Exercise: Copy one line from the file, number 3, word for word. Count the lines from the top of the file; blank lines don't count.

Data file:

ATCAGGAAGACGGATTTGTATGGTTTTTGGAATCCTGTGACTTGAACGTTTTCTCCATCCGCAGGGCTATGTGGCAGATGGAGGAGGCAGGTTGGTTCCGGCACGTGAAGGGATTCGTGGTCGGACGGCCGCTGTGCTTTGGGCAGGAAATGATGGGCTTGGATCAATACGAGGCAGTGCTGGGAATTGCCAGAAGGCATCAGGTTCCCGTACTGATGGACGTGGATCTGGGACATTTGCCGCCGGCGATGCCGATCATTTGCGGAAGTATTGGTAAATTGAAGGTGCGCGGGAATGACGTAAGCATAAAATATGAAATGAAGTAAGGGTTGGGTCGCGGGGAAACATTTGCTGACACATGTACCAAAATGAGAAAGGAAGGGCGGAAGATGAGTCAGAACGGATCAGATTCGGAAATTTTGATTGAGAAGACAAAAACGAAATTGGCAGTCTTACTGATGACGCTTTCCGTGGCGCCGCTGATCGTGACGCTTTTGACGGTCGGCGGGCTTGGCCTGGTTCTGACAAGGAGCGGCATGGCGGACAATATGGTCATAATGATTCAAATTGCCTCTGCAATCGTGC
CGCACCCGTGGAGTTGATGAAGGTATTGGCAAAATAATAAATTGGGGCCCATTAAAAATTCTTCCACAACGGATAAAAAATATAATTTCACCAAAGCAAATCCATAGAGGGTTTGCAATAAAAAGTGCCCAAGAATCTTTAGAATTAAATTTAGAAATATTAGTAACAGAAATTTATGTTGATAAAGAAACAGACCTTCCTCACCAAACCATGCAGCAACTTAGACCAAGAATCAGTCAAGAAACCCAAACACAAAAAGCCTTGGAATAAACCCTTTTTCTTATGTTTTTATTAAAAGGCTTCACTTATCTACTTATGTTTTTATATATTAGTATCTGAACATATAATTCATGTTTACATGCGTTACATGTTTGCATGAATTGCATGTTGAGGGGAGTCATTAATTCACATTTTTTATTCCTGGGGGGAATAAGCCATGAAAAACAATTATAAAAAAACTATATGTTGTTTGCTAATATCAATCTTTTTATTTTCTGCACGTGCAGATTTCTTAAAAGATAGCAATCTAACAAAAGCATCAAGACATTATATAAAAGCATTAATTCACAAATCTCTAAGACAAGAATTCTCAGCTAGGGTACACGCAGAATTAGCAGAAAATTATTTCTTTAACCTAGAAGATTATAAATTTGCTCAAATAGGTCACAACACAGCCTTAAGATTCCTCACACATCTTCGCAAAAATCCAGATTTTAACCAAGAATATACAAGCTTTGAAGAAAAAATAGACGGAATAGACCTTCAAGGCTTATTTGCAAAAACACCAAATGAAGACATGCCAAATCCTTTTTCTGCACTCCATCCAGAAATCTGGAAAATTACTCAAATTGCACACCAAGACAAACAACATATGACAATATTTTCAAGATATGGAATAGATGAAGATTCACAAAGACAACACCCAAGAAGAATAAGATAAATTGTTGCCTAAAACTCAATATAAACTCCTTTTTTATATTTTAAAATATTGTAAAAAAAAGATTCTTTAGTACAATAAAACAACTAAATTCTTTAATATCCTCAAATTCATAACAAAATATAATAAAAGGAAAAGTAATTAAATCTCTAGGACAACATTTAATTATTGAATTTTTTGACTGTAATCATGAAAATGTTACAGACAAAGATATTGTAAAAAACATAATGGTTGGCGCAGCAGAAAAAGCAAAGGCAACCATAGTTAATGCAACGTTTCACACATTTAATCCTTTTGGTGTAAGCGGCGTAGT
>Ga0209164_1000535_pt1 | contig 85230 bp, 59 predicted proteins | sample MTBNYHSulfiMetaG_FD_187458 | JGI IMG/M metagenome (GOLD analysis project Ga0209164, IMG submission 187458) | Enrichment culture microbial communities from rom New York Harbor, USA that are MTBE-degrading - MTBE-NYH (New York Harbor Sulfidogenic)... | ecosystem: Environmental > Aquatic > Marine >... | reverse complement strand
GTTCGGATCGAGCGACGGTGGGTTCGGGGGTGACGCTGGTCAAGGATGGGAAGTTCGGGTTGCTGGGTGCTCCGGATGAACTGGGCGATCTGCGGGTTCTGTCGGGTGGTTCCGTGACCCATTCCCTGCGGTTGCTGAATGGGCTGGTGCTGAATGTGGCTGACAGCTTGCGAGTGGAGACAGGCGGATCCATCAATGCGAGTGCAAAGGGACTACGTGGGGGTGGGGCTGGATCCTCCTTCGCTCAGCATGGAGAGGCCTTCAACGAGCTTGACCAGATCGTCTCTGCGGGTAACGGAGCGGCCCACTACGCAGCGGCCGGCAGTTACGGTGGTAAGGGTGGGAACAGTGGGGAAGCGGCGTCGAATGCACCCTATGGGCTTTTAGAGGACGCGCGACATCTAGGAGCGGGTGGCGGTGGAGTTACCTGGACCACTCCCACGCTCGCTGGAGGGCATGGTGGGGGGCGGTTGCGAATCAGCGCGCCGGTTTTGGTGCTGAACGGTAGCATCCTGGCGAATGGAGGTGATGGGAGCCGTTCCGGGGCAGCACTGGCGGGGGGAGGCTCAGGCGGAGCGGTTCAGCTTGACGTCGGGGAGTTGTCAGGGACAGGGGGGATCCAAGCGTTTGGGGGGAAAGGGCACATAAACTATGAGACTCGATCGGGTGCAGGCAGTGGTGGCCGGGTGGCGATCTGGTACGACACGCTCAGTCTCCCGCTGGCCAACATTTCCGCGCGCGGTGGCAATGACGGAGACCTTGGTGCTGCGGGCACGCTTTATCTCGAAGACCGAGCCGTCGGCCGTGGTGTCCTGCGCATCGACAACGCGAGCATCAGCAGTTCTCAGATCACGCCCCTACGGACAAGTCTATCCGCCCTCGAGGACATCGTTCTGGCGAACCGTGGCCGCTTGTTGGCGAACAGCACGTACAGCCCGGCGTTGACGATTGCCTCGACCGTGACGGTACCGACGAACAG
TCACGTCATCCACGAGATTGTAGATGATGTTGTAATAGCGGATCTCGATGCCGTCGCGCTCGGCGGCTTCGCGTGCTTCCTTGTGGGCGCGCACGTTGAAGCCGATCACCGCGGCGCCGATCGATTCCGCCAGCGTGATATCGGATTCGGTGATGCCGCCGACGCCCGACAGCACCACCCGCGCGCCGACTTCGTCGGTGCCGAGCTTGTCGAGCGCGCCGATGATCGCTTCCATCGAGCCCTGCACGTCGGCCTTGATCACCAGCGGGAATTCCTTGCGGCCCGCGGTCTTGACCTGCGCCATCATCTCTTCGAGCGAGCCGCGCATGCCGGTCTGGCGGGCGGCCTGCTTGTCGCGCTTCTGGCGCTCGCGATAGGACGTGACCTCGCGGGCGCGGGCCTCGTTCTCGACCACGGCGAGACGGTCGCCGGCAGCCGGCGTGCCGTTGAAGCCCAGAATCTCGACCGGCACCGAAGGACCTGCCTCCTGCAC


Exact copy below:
>Ga0209164_1000535_pt1 | contig 85230 bp, 59 predicted proteins | sample MTBNYHSulfiMetaG_FD_187458 | JGI IMG/M metagenome (GOLD analysis project Ga0209164, IMG submission 187458) | Enrichment culture microbial communities from rom New York Harbor, USA that are MTBE-degrading - MTBE-NYH (New York Harbor Sulfidogenic)... | ecosystem: Environmental > Aquatic > Marine >... | reverse complement strand